Switching to tenofovir alafenamide in patients with virologically suppressed chronic hepatitis B and renal or hepatic impairment: final week 96 results from an open-label, multicentre, phase 2 study

Harry L.A. Janssen*, Young Suk Lim, Pietro Lampertico, Jeong Heo, Chi Yi Chen, Claire Fournier, Tak Yin Owen Tsang, Ho Bae, Chien Hung Chen, Carla S. Coffin, Sang Hoon Ahn, Huy Trinh, John F. Flaherty, Frida Abramov, Yang Zhao, Yang Liu, Audrey Lau, Polina German, Wan Long Chuang, Kosh AgarwalEdward Gane

*Corresponding author for this work

Research output: Contribution to journalArticleAcademicpeer-review

1 Citation (Scopus)



Phase 3 studies in patients with chronic hepatitis B have shown tenofovir alafenamide to have non-inferior efficacy to tenofovir disoproxil fumarate, with improved renal and bone safety. We conducted this study to evaluate the safety and efficacy of switching to tenofovir alafenamide in participants with chronic hepatitis B and renal or hepatic impairment.


This open-label, multicentre, phase 2 study was done in eight countries or territories at 30 sites. We recruited adults (≥18 years) with chronic hepatitis B who were virally suppressed on nucleoside or nucleotide analogues and had renal impairment (part A: moderate or severe in cohort 1 [estimated glomerular filtration rate by the Cockcroft–Gault formula (eGFRCG) 15–59 mL/min] or end-stage renal disease [eGFRCG <15 mL/min] on haemodialysis in cohort 2) or hepatic impairment including decompensation (part B: Child–Turcotte–Pugh score 7–12). Participants switched to 25 mg of tenofovir alafenamide given orally once daily for 96 weeks. The primary endpoint was the proportion of participants with viral suppression (HBV DNA <20 IU/mL) at week 24 by missing-equals-failure analysis. Efficacy (full analysis set) and safety (safety analysis set) analyses included all enrolled participants who received at least one dose of the study drug. Week 96 safety was assessed, including renal and bone parameters. This trial is registered at ClinicalTrials.gov, NCT03180619, and is completed. 


124 participants (93 in part A [78 in cohort 1 and 15 in cohort 2] and 31 in part B) were enrolled between Aug 11, 2017, and Oct 17, 2018, and included in the full and safety analysis sets. 106 (85%) participants completed the study. There were 69 (74%) men and 24 (26%) women in part A and 21 (68%) men and ten (32%) women in part B. At week 24, 91 (97·8%, 95% CI 92·4 to 99·7) of 93 individuals in part A (76 [97·4%, 91·0 to 99·7] of 78 in cohort 1 and 15 [100·0%, 78·2 to 100·0] of 15 in cohort 2) and 31 (100·0%, 88·8 to 100·0) in part B had HBV DNA of less than 20 IU/mL. By week 96, the most common adverse event was upper respiratory tract infection, which occurred in 14 (15%) participants in part A and in six (19%) participants in part B. Serious adverse events occurred in 20 (22%) part A participants and in ten (32%) part B participants; none were related to treatment. No treatment-related deaths occurred. At week 96, median change in estimated glomerular filtration rate (Cockcroft-Gault method) was 1·0 mL/min (IQR −2·8 to 4·5) in cohort 1 and −2·4 mL/min (−11·4 to 10·7) in part B. Mean changes in spine and hip bone mineral density were 1·02% (SD 4·44) and 0·20% (3·25) in part A and −0·25% (3·91) and 0·28% (3·25) in part B.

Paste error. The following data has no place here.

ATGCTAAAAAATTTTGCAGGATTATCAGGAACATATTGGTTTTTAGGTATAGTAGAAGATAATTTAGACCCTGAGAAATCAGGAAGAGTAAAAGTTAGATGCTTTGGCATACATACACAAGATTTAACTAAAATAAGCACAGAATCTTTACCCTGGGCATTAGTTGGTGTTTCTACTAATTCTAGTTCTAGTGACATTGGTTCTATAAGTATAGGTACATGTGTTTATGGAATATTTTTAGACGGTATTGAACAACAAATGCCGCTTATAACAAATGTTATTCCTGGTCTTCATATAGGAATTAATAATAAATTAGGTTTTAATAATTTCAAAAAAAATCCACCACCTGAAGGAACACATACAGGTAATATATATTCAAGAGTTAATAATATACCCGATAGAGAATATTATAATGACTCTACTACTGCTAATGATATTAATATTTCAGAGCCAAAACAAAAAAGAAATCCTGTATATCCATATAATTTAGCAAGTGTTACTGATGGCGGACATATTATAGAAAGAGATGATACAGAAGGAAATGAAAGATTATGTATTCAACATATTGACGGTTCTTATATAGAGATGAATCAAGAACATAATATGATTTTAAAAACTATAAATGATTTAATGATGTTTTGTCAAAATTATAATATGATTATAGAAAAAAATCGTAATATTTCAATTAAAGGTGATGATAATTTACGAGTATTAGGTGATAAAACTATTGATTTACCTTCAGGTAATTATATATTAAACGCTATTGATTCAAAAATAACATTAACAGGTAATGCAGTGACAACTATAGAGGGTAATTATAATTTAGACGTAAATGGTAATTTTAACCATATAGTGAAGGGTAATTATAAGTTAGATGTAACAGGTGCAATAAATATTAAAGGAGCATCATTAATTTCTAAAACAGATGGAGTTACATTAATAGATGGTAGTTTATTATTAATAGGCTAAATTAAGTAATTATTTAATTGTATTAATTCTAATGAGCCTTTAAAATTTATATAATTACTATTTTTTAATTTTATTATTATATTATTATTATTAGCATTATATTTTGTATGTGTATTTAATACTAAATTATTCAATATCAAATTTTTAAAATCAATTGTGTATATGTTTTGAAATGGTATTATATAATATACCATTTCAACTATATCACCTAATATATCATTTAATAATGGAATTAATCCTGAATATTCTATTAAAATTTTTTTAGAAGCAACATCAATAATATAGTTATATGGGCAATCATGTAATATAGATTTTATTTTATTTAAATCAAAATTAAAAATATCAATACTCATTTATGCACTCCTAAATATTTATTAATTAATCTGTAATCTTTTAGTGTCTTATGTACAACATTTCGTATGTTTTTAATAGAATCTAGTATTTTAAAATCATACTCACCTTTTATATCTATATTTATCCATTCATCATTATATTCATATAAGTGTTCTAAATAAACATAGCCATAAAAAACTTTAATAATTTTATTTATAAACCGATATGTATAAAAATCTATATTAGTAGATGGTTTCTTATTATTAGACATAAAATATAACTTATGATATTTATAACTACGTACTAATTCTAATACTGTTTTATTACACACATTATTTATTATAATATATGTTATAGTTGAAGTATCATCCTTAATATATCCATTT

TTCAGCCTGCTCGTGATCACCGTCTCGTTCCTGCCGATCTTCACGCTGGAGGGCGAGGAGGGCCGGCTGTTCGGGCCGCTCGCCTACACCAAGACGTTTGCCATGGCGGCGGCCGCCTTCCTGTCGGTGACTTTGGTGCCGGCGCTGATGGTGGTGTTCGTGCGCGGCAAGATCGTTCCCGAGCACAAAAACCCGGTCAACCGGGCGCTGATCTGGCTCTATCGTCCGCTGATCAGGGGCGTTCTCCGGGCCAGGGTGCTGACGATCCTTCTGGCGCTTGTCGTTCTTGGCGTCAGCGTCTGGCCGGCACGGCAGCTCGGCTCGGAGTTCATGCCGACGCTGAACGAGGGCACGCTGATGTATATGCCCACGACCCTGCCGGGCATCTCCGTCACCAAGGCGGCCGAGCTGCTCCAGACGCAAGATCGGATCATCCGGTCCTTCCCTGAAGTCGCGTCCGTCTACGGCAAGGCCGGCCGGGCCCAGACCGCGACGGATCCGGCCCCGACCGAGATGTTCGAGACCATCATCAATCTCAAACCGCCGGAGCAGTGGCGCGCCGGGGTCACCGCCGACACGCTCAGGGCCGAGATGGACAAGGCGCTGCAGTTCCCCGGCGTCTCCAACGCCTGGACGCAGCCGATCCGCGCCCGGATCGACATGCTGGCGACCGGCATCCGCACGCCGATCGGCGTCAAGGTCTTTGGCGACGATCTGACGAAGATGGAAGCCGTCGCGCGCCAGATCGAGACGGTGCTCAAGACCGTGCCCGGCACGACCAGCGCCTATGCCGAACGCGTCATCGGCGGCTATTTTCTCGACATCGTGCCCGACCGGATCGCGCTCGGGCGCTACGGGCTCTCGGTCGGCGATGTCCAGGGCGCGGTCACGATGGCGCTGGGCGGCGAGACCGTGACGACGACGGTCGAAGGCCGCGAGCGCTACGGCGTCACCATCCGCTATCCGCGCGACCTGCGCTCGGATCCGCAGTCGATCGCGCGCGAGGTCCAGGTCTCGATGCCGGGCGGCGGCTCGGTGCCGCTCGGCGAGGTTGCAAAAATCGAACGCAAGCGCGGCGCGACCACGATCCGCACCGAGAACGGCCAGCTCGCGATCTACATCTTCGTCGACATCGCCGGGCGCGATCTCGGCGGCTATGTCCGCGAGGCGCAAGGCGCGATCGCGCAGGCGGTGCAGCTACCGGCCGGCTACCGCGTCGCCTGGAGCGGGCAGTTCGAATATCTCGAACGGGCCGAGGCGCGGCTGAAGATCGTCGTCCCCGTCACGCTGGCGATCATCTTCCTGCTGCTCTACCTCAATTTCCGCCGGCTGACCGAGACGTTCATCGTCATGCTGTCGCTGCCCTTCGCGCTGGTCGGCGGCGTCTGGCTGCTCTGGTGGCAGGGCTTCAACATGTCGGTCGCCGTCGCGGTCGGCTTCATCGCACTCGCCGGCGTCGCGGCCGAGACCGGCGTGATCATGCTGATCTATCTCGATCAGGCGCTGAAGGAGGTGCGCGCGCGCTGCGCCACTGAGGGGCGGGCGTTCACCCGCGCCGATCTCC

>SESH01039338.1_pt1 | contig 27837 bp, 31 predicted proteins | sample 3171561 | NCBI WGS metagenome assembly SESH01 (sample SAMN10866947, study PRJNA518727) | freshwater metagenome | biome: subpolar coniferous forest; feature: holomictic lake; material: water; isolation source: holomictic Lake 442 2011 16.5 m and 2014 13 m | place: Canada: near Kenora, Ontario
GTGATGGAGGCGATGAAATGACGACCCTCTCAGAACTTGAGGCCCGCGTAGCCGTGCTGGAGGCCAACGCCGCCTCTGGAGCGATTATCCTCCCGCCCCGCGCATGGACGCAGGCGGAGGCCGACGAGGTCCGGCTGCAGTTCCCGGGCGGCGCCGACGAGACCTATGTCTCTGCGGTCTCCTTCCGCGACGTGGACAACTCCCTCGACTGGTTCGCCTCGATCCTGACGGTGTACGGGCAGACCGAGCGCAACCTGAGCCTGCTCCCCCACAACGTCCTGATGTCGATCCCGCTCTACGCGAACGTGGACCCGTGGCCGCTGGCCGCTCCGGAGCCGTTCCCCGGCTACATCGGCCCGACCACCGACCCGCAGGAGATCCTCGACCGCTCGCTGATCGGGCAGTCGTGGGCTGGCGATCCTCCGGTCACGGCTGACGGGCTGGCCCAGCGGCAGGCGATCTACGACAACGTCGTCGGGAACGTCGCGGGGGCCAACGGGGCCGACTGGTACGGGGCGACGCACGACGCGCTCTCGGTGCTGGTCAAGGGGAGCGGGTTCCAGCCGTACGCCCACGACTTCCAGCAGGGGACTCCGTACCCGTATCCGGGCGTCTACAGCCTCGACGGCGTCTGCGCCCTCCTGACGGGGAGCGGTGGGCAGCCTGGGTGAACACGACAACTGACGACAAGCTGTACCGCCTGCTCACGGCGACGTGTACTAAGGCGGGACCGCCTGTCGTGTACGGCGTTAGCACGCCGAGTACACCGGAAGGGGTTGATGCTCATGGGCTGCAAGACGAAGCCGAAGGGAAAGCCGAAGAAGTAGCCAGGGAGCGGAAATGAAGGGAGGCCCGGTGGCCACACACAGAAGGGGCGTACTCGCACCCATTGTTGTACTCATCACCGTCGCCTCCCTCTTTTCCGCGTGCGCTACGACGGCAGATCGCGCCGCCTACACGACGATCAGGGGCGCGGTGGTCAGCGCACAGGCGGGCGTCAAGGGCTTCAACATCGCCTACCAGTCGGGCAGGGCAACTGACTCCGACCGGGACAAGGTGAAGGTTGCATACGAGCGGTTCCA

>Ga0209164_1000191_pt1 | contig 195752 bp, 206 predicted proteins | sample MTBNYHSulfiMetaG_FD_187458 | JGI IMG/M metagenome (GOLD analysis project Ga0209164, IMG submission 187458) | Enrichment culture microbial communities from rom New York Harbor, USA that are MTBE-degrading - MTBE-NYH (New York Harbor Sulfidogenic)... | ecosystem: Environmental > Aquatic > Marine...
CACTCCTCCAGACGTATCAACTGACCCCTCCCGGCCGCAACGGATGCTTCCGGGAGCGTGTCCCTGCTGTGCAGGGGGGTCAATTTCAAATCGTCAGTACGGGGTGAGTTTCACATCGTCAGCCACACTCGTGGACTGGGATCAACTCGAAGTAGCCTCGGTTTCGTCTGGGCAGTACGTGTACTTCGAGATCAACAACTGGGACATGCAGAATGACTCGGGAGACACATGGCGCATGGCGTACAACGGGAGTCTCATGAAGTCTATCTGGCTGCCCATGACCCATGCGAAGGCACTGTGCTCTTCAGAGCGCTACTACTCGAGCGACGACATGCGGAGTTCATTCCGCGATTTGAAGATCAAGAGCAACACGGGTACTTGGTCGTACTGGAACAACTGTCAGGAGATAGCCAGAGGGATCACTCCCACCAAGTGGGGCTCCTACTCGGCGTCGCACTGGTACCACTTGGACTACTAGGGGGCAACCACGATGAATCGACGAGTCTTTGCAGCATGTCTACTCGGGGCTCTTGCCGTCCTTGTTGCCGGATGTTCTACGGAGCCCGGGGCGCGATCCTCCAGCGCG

Tenofovir alafenamide might offer continued antiviral efficacy and a favourable safety profile for patients with renal or hepatic impairment and chronic hepatitis B switching from tenofovir disoproxil fumarate or other antivirals. 

Original languageEnglish
Pages (from-to)718-733
Number of pages16
JournalThe Lancet Gastroenterology and Hepatology
Issue number8
Publication statusPublished - Aug 2024

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